The 308th and the 347th lysine residues are target sites of USP5 in preventing c-Maf from polyubiquitination

The lysine residues are ubiquitin acceptor sites, to find out which lysine residue was critical for USP5-targeted c-Maf protein deubiquitination, a series of c-Maf mutants contained one single intact lysine residue were generated by replacing all other lysine (K) to arginine (R)8 and these c-Maf mutants were then co-transfected with USP5 to evaluate the stability of each mutant c-Maf using IB assays. There was no doubt that USP5 increased c-Maf protein as shown in Figure 4a. In the assays for c-Maf mutants with a single intact lysine residue, only the K308 and K347 mutants (in which c-Maf maintained only the 308th or the 347th lysine residues) could be increased by USP5 (Figure 4b). Moreover, USP5 upregulated the protein levels of the K308 and K347 c-Maf mutants in a concentration-dependent manner (Figures 4c and d). These results suggested that the 308th and 347th lysine residues could be the main target sites of USP5 in deubiquitinating c-Maf. To confirm this hypothesis, the wild-type (wt), K308, or K347 plasmids were co-transfected into HEK293T cells, followed by IP/IB assays. The K292 c-Maf mutant that was not affected by USP5 (Figure 4b) was used as a negative control. As expected, the protein levels of wt, K308, and K347 c-Maf were increased by USP5, which was consistent with the finding on c-Maf ubiquitination level (Figure 4e). USP5 failed to decrease the ubiquitination level on K292 c-Maf, but the ubiquitination levels on wt, K308 and K347 c-Maf were decreased (Figure 4e). Therefore, the ubiquitination at the 308th and the 347th lysine residues could be the major acting sites of USP5 to prevent c-Maf ubiquitination.

Figure 4
figure 4

K308 and K347 at c-Maf are the target sites of USP5 in preventing c-Maf ubiquitination. (a) HEK293T cells were transfected with a wild-type (WT) plasmid for 48 h, followed by cell lysate preparation and IB with individual antibodies. (b) A Myc-USP5 plasmid was co-transfected into HEK293T cells with specific HA-c-Maf mutant plasmids for 48 h, followed by immunoblotting. (c, d) HEK293T cells were transfected with HA-c-Maf-K308 (c) or HA-c-Maf-K347 (d) along with increased USP5. Forty-eight hours later, cells were harvested for IB to determine the c-Maf protein levels. (e) HEK293T cells were transfected with HA-tagged wild-type (WT) or mutant c-Maf, followed by the IP/IB assays with indicated antibodies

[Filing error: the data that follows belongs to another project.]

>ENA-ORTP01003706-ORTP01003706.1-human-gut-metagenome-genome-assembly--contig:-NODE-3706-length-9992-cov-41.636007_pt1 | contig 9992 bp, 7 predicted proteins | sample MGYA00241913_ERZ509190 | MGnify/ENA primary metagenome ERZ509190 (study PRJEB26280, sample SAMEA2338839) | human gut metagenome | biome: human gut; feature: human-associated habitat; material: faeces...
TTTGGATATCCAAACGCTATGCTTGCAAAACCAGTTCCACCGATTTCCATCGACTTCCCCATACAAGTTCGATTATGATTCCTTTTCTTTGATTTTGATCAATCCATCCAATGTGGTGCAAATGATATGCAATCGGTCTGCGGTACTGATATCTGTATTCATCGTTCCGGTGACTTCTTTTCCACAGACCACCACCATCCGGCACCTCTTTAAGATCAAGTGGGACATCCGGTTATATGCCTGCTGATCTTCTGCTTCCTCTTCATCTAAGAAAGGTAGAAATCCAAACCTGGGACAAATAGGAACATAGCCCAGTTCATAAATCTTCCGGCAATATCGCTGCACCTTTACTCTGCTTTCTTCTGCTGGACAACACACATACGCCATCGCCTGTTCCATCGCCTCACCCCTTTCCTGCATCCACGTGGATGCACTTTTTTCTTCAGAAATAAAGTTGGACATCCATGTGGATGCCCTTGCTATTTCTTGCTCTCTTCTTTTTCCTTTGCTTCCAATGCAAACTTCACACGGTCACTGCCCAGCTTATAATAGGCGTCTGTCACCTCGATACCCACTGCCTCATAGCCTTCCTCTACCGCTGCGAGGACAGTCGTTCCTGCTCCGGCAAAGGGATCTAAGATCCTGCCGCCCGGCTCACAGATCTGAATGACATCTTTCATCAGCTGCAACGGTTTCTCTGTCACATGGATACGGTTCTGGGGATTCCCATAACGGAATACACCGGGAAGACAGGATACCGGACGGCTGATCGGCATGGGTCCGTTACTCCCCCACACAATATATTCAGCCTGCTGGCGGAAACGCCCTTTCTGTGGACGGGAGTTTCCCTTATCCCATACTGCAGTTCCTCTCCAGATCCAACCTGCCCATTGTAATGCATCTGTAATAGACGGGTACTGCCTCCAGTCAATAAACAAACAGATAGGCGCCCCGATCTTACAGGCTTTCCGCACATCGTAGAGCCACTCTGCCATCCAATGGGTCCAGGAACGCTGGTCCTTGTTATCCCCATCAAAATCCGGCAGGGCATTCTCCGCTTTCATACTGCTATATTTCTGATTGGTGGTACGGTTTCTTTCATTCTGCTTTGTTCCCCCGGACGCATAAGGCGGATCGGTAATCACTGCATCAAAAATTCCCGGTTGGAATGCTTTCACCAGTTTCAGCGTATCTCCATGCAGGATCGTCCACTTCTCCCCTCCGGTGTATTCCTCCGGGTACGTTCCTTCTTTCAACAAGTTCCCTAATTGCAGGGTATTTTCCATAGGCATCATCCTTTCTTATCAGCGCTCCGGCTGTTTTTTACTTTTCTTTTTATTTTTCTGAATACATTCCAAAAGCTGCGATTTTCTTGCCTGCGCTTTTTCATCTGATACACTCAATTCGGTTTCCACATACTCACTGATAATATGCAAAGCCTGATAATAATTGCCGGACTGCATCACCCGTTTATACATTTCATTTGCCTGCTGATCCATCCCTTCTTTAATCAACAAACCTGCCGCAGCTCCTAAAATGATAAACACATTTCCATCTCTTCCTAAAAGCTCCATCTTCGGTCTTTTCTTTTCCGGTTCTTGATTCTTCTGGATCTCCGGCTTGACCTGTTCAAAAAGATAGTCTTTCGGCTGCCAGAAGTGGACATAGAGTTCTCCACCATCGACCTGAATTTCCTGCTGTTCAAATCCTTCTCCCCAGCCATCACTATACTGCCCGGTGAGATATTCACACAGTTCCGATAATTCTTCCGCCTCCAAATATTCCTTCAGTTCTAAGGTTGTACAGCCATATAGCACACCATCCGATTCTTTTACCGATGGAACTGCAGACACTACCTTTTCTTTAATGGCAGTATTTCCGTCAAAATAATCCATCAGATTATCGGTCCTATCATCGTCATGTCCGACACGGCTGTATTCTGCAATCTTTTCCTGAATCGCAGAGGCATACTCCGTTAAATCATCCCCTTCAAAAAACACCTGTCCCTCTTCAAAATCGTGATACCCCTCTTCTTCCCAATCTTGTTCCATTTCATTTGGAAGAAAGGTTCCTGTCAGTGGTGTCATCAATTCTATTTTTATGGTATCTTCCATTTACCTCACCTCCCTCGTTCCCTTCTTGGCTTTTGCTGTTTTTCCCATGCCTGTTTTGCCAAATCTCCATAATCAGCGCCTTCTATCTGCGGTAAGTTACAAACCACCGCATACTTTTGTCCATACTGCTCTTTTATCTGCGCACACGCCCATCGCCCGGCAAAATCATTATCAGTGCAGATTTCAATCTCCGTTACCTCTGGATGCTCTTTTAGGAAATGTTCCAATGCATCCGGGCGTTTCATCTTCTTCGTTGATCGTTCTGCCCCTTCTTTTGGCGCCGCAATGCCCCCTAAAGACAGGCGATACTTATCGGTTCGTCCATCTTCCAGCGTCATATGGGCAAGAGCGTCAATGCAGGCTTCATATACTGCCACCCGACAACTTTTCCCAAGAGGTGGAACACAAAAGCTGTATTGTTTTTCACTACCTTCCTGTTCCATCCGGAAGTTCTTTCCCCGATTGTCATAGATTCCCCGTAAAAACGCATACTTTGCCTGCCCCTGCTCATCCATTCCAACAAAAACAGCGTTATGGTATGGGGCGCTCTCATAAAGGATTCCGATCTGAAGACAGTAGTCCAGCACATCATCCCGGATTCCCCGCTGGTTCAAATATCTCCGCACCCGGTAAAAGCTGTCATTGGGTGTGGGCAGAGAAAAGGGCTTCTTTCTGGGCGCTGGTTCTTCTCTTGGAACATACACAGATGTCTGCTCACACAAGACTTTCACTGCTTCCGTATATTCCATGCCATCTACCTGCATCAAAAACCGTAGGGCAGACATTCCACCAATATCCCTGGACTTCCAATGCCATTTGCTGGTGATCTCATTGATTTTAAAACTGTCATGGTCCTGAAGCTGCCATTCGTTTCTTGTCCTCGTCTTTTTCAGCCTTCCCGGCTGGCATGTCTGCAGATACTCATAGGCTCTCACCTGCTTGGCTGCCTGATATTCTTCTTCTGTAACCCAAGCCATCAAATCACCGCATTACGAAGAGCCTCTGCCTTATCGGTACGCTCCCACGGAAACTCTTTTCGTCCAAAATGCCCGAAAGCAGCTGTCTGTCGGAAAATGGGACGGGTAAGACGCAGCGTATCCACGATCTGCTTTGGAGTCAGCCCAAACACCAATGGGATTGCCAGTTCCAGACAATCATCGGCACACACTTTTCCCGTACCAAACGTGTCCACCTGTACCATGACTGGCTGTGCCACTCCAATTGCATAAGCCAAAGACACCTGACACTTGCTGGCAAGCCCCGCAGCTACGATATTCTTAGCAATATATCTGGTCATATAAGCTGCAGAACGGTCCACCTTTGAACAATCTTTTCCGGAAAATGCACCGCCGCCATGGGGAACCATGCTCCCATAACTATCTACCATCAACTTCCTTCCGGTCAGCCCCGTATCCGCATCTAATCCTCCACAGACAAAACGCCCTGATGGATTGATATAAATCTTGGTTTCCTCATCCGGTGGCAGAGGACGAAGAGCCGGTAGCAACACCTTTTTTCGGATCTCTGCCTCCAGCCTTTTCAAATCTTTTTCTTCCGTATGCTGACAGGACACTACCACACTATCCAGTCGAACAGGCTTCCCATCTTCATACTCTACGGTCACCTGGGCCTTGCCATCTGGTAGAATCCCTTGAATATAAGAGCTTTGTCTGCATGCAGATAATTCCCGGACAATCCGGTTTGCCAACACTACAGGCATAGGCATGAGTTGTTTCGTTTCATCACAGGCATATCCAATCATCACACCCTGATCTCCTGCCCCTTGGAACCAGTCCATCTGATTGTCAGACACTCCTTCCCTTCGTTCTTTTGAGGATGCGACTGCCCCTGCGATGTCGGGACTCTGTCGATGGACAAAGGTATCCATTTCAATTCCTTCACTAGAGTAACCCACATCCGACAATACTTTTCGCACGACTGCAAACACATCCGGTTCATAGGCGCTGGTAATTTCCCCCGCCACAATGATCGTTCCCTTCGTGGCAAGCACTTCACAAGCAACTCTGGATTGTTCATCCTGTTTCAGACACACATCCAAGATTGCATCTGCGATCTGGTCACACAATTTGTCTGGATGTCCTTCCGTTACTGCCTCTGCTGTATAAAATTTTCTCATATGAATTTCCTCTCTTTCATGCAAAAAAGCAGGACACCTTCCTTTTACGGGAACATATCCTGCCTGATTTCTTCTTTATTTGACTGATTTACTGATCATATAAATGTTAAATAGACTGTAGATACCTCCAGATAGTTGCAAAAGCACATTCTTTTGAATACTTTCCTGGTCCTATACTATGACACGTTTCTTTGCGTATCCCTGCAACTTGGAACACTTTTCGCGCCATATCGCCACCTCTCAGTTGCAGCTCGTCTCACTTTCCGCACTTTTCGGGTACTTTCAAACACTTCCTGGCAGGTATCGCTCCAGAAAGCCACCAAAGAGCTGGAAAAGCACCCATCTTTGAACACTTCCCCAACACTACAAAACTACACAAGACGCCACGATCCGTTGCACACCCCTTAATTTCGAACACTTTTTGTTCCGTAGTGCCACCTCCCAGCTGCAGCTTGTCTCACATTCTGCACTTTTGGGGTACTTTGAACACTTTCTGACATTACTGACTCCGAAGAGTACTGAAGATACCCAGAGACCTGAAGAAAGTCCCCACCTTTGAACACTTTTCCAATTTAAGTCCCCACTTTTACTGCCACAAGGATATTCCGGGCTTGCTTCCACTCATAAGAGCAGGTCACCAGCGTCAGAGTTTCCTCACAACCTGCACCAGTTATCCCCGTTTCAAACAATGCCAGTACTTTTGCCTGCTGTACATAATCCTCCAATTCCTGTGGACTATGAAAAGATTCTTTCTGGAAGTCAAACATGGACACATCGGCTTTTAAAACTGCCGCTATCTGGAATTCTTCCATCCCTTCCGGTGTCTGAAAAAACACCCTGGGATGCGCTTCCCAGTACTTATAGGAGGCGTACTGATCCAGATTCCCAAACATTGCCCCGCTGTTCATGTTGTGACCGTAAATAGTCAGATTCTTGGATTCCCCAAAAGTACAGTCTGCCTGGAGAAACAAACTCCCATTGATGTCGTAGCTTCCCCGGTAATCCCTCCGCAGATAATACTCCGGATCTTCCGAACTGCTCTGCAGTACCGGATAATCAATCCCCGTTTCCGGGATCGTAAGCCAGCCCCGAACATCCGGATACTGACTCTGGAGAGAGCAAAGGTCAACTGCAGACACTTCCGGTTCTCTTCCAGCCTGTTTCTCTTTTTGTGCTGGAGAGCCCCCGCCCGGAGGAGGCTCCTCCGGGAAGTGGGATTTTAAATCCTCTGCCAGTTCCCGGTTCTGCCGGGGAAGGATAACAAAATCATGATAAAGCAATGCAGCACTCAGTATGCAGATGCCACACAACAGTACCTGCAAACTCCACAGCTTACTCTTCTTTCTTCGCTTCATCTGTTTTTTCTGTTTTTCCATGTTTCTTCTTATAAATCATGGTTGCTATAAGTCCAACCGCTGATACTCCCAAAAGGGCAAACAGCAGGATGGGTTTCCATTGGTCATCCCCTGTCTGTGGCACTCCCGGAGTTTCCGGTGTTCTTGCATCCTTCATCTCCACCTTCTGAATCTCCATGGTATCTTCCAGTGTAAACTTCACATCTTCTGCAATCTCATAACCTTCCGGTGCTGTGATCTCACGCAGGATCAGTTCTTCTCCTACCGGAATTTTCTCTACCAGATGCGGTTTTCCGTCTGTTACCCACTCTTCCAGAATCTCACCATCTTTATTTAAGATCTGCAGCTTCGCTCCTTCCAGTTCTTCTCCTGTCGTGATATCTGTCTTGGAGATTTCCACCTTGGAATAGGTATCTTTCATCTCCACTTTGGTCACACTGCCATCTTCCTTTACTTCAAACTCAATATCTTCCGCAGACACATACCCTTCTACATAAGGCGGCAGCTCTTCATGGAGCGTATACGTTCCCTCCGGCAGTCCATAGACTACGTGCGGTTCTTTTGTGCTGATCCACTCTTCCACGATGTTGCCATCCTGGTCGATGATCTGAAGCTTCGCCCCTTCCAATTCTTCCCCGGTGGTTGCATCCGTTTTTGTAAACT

The UBA1/UBA2 domain in USP5 partly prevents Maf protein degradation

USP5 is a large protein composed of five specific domains, including the cryptic ZnF domain (D1, aa. 1–168), the ZnF domain (D2, aa. 169–289), the C-Box domain (D3, aa. 290–624), the UBA1/UBA2 domain (D4, aa. 625–749) and the H box domain (D5, aa. 750–835) as shown in Figure 5a. To find out which domain was critical for the action of USP5 on Maf protein stability, constructs of these domains were co-transfected with c-Maf or MafB, followed by determination of Maf protein stability. The result showed that the full-length USP5 increased c-Maf (Figure 5b) and MafB (Figure 5c) proteins. Compared with the D1, D2, D3, and D5 domains that failed to increase Maf proteins, the UBA1/UBA2 domain (D4) partly increased the protein levels of both c-Maf (Figure 5b) and MafB (Figure 5c). This result was probably associated with the biological function of the UBA domain, which is believed to interact with ubiquitin molecules,13 thus preventing Maf protein ubiquitination. However, the IP assay revealed that it was the cryptic ZnF domain and the C-Box domain but not the D4 (UBA1/UBA2) domain that interacted with c-Maf (Figure 5d). The discrepancy between D4 and c-Maf interaction (Figure 5d) and c-Maf stability (Figure 5b) was probably because the interaction between c-Maf and D4 was too quick to be captured. These results suggested that specific domains in the USP5 were required for its interaction and protein stabilization.

Figure 5
figure 5

The UBA1–UBA2 domain partly maintains c-Maf stability. (a) The scheme of USP5 protein structure and domains. (b, c) HEK29T cells were transfected with HA-c-Maf (b) or MafB (c) along with individual Myc-USP5 domains. Forty-eight hours later, cell lysates were prepared for IB with specific antibodies as indicated. Arrows indicate individual domain proteins. FL: full-length. (d) c-Maf and Myc-USP5 domains were co-transfected into HEK293T cells for 48 h, followed by cell lysate preparation, IP and IB with specific antibodies as indicated. Arrows indicate individual domain proteins

USP5 is overexpressed in MM cells